Clinical Presentation and Management of Multisystem Inflammatory Syndrome in Children With COVID-19: A Systematic Review

Cureus. 2023 Oct 12;15(10):e46918. doi: 10.7759/cureus.46918. eCollection 2023 Oct.


Multisystem inflammatory syndrome in children (MIS-C) is a relatively new syndrome associated with coronavirus disease 2019 (COVID-19) that is characterized by a severe clinical course compared to pediatric COVID-19. This review aimed to compile the available evidence on the clinical presentation and management of MIS-C in children with COVID-19. During this systematic review, a comprehensive search was performed in the following databases: PubMed, Embase, Medline, Google Scholar, Cochrane, and Scopus, using predetermined search terms, such as Medical Subject Headings (MeSH) and keywords to find relevant studies on the MIS-C. Relevant data were extracted, and the quality of the studies was evaluated using suitable methods. The collected findings were synthesized and discussed in the study. The World Health Organization's (WHO) definition of MIS-C was the most favored due to its precision and inclusiveness. MIS-C primarily affected children aged 6-12 years, with male predominance. MIS-C involves a range of systems, including gastrointestinal, cardiovascular, hematologic, mucocutaneous, and respiratory. Radiographic findings revealed cardiovascular abnormalities, solid visceral organ involvement, and bowel abnormalities, reflecting a systemic inflammatory process. Laboratory investigations unveiled elevated inflammatory markers, neutrophil activation, release of extracellular traps in vessels, elevated procalcitonin, hyponatremia, hypoalbuminemia, low hemoglobin, and thrombocytopenia. The inflammatory markers and autoantibody profiles are essential in differentiating MIS-C from COVID-19. The preferred treatment primarily involves immunomodulatory therapies like intravenous immunoglobulin (IVIG), glucocorticoids, and interleukin-6 or 1RA inhibitors or a combination of those. In severe cases, extracorporeal membrane oxygenation (ECMO) and mechanical ventilation are necessary, leading to reduced mortality and quick recovery. This review found that the average hospital stay was seven days, and most discharged children fully recovered within seven days. MIS-C is a life-threatening post-COVID-19 condition and involves multiple systems due to systemic inflammation, with elevated inflammation markers. Recognition of multisystem involvement is crucial, and prompt identification and multidisciplinary treatment are vital for optimal outcomes.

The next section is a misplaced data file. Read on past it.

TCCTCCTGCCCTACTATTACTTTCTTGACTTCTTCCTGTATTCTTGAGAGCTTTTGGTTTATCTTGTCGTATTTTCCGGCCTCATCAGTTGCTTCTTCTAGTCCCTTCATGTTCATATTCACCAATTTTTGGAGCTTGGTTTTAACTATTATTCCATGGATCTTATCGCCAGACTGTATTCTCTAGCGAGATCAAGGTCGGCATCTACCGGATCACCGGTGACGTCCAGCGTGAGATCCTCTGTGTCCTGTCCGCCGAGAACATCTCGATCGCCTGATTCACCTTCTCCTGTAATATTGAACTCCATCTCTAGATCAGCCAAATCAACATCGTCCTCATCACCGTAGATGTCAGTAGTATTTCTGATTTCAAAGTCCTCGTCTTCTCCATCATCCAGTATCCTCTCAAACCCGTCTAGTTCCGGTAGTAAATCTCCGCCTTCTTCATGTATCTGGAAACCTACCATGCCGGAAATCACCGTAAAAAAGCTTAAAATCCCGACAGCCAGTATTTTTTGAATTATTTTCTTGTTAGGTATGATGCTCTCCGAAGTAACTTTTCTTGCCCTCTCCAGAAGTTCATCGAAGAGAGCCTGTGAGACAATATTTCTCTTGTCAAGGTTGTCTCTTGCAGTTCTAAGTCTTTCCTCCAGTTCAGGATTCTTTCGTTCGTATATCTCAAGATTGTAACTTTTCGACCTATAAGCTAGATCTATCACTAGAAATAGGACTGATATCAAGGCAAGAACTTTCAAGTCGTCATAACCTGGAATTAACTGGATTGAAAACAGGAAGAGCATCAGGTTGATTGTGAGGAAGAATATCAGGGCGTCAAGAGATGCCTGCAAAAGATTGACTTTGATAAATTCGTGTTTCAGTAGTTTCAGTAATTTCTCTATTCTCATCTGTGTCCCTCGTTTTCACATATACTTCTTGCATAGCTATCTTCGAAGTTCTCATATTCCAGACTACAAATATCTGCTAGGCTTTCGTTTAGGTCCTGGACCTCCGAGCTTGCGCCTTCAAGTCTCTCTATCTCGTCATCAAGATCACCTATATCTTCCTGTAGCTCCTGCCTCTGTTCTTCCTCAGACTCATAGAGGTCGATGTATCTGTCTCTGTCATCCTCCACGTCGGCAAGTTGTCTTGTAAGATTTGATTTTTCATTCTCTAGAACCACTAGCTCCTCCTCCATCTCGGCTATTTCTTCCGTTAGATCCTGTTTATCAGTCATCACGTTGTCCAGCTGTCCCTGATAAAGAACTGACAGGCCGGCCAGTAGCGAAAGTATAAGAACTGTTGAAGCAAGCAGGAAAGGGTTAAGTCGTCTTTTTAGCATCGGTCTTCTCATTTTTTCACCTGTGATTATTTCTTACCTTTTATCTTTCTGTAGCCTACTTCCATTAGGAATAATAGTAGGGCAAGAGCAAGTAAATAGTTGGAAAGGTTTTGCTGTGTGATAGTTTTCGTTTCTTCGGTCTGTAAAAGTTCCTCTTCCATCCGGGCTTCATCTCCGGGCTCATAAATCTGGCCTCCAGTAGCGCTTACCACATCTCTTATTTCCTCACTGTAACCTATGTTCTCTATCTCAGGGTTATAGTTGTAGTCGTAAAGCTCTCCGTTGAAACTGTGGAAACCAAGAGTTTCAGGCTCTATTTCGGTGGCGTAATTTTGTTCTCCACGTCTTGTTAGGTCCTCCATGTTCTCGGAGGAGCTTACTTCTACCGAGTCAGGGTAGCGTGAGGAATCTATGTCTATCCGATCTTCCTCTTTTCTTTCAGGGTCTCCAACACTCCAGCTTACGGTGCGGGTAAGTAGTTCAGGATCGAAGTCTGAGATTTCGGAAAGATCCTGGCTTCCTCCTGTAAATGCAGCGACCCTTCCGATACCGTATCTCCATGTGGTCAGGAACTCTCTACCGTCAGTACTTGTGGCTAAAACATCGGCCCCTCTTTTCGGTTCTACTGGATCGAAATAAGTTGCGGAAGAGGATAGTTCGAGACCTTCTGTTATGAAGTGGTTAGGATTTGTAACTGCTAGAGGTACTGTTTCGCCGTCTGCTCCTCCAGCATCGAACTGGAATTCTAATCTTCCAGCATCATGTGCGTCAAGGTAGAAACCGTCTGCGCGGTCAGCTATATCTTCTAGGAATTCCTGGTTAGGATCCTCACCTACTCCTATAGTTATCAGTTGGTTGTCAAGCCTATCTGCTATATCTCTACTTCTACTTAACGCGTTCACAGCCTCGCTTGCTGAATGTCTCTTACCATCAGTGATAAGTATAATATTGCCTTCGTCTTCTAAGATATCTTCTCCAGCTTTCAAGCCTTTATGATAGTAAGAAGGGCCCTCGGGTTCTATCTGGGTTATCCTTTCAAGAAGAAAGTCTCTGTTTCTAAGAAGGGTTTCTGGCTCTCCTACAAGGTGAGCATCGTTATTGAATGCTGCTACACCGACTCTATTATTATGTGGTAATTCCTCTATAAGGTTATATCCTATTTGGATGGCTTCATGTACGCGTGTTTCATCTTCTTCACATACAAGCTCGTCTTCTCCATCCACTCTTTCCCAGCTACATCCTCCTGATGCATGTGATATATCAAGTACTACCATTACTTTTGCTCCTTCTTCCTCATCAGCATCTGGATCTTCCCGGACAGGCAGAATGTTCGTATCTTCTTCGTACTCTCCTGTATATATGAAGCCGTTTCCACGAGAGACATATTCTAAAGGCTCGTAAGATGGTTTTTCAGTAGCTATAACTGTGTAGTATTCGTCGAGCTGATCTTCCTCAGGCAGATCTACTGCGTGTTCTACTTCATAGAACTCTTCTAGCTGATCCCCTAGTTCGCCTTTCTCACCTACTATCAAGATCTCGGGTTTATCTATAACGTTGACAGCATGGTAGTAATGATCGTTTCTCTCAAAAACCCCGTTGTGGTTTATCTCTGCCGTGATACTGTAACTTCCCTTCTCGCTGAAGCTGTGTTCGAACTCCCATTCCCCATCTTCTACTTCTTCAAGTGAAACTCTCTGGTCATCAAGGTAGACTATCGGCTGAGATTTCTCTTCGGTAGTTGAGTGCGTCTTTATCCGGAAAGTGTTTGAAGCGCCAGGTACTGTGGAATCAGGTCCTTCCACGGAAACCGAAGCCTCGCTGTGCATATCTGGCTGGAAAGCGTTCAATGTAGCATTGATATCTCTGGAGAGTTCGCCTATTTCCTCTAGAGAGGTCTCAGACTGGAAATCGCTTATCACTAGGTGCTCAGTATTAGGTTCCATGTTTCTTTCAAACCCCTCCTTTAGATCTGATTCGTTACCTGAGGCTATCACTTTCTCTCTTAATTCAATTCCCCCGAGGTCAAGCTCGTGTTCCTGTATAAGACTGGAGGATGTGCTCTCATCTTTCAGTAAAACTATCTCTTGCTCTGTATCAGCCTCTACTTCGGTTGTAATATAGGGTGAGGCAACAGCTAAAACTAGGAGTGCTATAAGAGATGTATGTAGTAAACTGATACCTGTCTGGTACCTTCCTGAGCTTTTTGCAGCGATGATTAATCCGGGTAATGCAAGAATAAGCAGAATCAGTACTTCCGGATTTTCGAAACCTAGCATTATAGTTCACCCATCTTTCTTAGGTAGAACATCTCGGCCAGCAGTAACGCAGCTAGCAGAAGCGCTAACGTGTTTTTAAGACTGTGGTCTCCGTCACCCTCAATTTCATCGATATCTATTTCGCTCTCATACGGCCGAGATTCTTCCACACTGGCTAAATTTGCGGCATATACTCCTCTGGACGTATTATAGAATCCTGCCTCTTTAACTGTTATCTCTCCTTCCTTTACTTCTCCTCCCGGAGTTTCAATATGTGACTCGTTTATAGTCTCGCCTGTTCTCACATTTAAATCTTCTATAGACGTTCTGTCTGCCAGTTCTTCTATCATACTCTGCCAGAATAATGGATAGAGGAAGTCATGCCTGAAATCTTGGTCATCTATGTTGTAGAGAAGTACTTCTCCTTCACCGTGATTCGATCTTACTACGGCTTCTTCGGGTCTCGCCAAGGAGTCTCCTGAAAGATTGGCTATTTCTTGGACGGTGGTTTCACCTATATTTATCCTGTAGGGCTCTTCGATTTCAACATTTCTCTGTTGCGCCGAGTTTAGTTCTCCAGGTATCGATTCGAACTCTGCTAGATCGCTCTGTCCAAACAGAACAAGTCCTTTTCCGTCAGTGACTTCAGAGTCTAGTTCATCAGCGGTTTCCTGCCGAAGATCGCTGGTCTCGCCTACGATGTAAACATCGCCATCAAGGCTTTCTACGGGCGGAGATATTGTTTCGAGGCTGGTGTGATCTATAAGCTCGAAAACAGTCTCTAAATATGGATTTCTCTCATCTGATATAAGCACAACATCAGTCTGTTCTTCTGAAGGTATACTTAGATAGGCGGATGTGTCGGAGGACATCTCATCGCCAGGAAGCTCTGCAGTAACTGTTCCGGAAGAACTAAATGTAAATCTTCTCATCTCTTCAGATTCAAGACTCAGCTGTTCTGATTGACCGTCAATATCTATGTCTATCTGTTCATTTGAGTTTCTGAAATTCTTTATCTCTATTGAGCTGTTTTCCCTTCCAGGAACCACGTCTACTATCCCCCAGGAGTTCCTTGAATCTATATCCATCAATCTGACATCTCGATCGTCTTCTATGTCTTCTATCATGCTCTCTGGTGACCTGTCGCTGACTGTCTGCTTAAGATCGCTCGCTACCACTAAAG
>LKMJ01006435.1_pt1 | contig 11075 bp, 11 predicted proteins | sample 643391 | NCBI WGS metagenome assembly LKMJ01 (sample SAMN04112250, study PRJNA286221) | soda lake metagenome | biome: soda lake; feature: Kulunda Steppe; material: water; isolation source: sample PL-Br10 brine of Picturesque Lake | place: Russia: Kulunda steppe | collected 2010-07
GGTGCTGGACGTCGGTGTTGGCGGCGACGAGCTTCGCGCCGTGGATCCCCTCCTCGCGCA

Keywords: covid-19; kawasaki-like multisystem inflammatory disease; mis-c; multisystem inflammatory syndrome in children; post-covid-19 hyperinflammatory syndrome; toxic shock-like syndrome.

Publication types

  • Review